March 21, 1988. On Denial of Rehearing May 26, 1988.
APPEAL FROM FOURTH JUDICIAL DISTRICT COURT, ADA COUNTY, ALAN M. SCHWARTZMAN, J.
Lojek Hall, Ctd., Boise, for petitioner-appellant. Donald J. Lojek (argued).
Jim Jones, Atty. Gen., Elaine F. Eberharter-Maki, Deputy Atty. Gen. (argued), Boise, for respondent.
Appellant Sandpoint Convalescent Services, Inc. (Sandpoint Manor) purchased its health care facility from D.J. Convalescent Care, Inc., on June 30, 1983, for about 1.1 million dollars. Prior to that time the owner was reimbursed by the Department of Health and Welfare (DHW) for depreciation due to the wear and tear on the facility resulting from services provided to Medicaid recipients. Idaho Code § 56-104 provides that when such a facility is sold, the previously authorized depreciation is to be recaptured. Sandpoint Manor contends that because the statute requires that the recaptured depreciation be paid by the buyer rather than the seller, it violates substantive due process. We agree with the district judge that no constitutional infirmity is presented and therefore affirm.
Sandpoint Manor is a long-term health care facility providing skilled nursing care in Sandpoint, Idaho. As such, Sandpoint Manor is a participant in the Medicaid program, pursuant to Title XIX of the Social Security Act, which is administered in this state by DHW. Under this program, Sandpoint Manor is a "provider" of medical services and is "reimbursed" for its costs by DHW.
This appeal arises from DHW's Sandpoint Manor Final Audit disallowances for the six month period ending December 31, 1983. Sandpoint Manor contested many findings of the Final Audit, arguing that such costs disallowed were actually reasonable, ordinary and necessary in providing patient care. The hearing examiner disagreed, sustaining the disallowance in the Final Audit in its entirety. Sandpoint Manor appealed to the district court on four issues, only one of which is at issue here, namely, whether I.C. § 56-104 violates due process. Judge Schwartzman found no constitutional violation in requiring Sandpoint Manor to pay $34,216 in recaptured depreciation, previously allowed to D.J. Convalescent Care, Inc., from whom Sandpoint Manor had purchased.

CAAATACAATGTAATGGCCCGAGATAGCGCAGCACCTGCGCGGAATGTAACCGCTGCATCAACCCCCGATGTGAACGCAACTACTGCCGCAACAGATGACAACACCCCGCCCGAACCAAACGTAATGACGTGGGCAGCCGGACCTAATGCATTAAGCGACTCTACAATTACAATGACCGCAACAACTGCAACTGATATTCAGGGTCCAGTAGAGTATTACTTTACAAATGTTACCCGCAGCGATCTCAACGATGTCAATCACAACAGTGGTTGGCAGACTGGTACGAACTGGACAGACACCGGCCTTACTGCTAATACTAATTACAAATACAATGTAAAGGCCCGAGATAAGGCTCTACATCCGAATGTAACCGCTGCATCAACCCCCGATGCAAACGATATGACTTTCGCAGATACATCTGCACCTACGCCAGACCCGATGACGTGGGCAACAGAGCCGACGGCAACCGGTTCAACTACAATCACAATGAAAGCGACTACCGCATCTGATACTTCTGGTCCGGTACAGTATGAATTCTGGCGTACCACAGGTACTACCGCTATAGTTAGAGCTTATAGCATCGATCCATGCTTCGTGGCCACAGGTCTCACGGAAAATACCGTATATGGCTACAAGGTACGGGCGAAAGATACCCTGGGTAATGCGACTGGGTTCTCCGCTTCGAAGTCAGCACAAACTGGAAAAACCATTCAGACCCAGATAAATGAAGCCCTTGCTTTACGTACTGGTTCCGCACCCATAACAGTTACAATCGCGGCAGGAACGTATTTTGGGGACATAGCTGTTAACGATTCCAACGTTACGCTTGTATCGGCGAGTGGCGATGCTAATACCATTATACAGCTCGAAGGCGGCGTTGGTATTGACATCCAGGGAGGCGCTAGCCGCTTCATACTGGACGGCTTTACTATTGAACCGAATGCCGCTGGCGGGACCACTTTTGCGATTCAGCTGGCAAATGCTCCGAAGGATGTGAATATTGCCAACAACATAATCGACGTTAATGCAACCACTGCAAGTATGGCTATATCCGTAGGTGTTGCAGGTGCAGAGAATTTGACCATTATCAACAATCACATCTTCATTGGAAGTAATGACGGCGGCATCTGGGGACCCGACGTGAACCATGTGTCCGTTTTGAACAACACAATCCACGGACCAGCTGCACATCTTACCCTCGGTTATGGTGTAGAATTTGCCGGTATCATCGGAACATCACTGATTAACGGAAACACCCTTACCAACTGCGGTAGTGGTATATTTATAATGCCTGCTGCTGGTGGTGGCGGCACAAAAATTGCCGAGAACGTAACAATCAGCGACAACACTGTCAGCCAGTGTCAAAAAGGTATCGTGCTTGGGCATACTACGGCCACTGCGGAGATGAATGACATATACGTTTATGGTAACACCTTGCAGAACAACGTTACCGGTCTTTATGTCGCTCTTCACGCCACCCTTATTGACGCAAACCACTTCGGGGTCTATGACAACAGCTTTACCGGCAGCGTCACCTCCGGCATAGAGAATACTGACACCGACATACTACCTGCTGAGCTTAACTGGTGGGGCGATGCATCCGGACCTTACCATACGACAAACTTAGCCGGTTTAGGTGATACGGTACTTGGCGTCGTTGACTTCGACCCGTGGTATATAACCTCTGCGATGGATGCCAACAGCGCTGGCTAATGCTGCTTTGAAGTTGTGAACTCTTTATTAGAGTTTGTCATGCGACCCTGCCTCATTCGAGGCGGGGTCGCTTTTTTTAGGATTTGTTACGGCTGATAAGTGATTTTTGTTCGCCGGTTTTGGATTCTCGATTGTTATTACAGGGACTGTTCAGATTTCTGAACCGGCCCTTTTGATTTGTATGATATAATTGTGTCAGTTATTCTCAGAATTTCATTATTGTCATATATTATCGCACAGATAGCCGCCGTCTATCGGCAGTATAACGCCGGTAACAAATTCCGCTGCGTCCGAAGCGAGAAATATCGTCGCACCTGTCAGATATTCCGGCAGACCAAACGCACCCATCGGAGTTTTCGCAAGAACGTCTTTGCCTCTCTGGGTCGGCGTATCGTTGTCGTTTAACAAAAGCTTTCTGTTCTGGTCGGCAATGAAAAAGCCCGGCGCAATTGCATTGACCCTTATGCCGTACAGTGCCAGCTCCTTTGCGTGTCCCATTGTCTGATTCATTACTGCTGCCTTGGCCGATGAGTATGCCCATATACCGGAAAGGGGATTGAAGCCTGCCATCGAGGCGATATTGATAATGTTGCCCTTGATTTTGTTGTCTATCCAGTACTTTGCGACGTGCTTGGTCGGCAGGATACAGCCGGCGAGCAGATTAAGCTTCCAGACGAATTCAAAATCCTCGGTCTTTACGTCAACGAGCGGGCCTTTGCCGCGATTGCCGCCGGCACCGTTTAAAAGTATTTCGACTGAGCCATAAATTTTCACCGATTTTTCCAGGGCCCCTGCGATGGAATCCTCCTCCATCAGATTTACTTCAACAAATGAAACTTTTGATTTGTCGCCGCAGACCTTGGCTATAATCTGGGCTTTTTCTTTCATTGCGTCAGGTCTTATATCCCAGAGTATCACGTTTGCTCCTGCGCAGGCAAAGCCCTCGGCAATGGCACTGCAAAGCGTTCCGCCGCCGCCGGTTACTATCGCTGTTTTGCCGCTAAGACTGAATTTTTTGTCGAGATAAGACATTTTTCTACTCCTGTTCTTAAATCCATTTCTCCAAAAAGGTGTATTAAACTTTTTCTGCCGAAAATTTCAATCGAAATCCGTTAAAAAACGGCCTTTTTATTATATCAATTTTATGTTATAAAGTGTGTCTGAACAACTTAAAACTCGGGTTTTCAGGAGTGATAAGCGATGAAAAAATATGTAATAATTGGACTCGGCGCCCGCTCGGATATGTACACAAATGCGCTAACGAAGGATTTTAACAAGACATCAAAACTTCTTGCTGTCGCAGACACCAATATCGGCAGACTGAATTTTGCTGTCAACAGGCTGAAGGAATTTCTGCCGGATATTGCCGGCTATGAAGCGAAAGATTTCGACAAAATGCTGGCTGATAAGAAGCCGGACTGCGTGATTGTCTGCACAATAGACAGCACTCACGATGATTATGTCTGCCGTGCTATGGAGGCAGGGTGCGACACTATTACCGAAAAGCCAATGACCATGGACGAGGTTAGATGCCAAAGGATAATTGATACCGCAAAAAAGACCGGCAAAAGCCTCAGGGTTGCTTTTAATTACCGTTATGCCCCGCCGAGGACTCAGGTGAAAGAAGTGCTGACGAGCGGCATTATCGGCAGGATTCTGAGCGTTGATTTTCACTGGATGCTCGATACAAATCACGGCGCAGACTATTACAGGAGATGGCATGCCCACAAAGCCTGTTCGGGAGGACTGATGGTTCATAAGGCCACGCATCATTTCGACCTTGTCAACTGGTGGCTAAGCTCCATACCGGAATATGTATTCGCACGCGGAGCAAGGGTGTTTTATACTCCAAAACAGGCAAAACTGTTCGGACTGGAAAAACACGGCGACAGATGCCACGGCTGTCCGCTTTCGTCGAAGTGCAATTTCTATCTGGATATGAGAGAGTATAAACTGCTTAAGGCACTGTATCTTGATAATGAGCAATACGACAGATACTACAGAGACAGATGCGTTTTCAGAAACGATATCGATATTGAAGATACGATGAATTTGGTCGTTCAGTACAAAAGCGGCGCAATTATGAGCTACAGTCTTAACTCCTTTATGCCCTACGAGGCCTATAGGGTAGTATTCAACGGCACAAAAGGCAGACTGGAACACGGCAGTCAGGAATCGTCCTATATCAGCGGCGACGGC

The statute in question, I.C. § 56-104(a) and (b), in 1983 read:
(a) Where depreciable assets that were used in the medicaid program by a facility subsequent to January 1, 1982, and for which depreciation has been reimbursed by the director, are sold for an amount in excess of their net book value, depreciation so reimbursed shall be recaptured from the buyer of the facility in an amount equal to reimbursed depreciation or gain on the sale, whichever is less. Depreciation shall be recaptured in full if a sale of the depreciated facility takes place within the first five (5) years of seller's ownership after January 1, 1982. For every year the asset is held beyond the first five (5) years, the total depreciation recaptured shall be reduced by ten percent (10%) per annum of total depreciation taken.